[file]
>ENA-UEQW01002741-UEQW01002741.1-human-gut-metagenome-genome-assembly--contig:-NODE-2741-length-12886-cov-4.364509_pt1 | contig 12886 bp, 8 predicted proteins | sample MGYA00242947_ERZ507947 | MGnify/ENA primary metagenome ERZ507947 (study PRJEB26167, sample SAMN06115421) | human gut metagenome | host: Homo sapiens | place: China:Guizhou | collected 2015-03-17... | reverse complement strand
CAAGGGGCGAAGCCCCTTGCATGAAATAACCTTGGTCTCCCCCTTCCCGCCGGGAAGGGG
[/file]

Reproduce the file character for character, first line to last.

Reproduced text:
>ENA-UEQW01002741-UEQW01002741.1-human-gut-metagenome-genome-assembly--contig:-NODE-2741-length-12886-cov-4.364509_pt1 | contig 12886 bp, 8 predicted proteins | sample MGYA00242947_ERZ507947 | MGnify/ENA primary metagenome ERZ507947 (study PRJEB26167, sample SAMN06115421) | human gut metagenome | host: Homo sapiens | place: China:Guizhou | collected 2015-03-17... | reverse complement strand
CAAGGGGCGAAGCCCCTTGCATGAAATAACCTTGGTCTCCCCCTTCCCGCCGGGAAGGGG